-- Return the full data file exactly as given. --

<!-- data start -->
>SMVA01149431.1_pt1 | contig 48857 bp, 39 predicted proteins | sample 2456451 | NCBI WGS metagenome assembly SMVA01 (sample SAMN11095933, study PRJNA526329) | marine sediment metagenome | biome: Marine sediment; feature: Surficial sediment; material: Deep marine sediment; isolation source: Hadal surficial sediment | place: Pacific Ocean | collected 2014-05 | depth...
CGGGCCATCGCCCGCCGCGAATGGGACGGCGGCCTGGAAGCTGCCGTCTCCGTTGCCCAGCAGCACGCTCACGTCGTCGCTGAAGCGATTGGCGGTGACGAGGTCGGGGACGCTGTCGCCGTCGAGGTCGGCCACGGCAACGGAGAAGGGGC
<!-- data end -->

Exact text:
>SMVA01149431.1_pt1 | contig 48857 bp, 39 predicted proteins | sample 2456451 | NCBI WGS metagenome assembly SMVA01 (sample SAMN11095933, study PRJNA526329) | marine sediment metagenome | biome: Marine sediment; feature: Surficial sediment; material: Deep marine sediment; isolation source: Hadal surficial sediment | place: Pacific Ocean | collected 2014-05 | depth...
CGGGCCATCGCCCGCCGCGAATGGGACGGCGGCCTGGAAGCTGCCGTCTCCGTTGCCCAGCAGCACGCTCACGTCGTCGCTGAAGCGATTGGCGGTGACGAGGTCGGGGACGCTGTCGCCGTCGAGGTCGGCCACGGCAACGGAGAAGGGGC